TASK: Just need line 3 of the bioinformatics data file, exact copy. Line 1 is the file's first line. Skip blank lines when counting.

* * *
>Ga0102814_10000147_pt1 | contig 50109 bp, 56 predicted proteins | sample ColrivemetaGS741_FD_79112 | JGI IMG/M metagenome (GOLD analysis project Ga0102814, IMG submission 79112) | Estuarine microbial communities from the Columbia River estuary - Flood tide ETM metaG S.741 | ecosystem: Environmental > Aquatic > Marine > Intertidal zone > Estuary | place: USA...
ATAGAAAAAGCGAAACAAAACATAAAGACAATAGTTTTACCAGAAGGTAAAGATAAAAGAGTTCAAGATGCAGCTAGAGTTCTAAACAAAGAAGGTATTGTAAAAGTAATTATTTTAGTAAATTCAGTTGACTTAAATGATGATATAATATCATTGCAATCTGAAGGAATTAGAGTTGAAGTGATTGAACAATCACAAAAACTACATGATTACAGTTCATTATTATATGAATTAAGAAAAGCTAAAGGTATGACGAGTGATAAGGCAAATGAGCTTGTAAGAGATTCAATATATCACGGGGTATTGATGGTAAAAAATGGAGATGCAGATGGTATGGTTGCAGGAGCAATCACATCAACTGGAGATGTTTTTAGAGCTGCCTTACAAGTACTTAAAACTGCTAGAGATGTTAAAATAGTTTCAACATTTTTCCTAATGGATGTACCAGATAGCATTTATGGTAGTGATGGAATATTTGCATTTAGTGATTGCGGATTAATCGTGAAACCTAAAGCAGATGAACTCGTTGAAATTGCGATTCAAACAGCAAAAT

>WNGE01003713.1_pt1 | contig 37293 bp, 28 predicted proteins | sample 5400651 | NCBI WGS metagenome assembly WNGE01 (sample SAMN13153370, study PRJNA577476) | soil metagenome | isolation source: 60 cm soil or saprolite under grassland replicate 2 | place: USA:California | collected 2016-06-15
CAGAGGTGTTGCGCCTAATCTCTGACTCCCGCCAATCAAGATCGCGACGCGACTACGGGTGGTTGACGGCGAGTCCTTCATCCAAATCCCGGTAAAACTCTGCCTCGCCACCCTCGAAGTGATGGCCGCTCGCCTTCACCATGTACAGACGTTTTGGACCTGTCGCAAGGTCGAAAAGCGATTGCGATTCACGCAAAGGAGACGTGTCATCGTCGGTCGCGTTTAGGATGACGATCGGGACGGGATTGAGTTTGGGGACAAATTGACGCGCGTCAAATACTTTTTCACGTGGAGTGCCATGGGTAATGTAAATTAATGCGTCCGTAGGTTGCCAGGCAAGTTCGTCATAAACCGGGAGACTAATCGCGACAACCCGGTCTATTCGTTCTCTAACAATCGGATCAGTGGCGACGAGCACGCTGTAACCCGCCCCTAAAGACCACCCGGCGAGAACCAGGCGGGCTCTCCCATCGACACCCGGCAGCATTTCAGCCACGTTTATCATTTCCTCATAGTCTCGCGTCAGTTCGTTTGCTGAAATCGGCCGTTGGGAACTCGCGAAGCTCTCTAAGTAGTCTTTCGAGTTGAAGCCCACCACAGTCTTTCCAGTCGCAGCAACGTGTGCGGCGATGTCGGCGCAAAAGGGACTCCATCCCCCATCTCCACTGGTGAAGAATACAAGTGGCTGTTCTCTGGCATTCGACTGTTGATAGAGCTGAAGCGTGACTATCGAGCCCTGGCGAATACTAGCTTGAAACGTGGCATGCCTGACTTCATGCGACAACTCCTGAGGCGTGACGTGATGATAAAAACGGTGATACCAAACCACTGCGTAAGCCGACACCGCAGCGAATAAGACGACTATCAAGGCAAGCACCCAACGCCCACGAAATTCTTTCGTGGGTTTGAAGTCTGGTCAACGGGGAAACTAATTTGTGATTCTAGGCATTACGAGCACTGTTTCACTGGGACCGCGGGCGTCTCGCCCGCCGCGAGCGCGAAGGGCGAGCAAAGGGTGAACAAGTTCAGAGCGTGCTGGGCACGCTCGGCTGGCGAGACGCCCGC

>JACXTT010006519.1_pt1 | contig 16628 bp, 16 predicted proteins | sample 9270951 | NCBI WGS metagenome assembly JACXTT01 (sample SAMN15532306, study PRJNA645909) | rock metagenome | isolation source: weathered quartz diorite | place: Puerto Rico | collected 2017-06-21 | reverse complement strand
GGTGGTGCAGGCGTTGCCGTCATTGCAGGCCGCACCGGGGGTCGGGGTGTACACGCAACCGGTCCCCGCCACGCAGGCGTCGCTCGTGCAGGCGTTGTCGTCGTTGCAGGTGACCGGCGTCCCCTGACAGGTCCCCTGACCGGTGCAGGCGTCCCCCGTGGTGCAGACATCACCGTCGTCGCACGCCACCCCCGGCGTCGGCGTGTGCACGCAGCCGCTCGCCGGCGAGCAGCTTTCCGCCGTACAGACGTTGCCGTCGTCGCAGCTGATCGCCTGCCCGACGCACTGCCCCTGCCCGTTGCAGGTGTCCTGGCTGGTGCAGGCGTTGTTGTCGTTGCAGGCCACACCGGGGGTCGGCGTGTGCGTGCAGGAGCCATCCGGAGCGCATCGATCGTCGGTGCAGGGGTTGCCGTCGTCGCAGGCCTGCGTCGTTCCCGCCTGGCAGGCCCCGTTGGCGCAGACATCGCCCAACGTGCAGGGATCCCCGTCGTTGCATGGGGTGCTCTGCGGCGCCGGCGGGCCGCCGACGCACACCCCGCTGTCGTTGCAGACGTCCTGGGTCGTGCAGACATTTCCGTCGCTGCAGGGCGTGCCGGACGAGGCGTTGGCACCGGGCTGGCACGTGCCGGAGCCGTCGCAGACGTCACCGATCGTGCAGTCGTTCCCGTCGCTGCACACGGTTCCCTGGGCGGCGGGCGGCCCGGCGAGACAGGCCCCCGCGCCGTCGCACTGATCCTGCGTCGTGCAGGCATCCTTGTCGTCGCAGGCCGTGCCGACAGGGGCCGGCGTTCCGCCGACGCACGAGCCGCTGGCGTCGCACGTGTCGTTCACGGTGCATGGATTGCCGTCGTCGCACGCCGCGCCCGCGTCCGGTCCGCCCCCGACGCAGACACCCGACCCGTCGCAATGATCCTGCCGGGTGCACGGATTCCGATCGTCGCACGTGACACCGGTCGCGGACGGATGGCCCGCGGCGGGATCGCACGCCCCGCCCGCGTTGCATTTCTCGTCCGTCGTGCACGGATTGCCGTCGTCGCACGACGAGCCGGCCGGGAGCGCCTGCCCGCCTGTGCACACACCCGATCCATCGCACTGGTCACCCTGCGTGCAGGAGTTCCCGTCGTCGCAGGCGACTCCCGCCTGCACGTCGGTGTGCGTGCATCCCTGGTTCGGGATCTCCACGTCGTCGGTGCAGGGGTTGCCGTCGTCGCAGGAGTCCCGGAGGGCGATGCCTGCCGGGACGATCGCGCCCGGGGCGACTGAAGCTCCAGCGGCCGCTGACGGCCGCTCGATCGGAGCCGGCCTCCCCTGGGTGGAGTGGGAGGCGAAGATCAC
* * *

>WNGE01003713.1_pt1 | contig 37293 bp, 28 predicted proteins | sample 5400651 | NCBI WGS metagenome assembly WNGE01 (sample SAMN13153370, study PRJNA577476) | soil metagenome | isolation source: 60 cm soil or saprolite under grassland replicate 2 | place: USA:California | collected 2016-06-15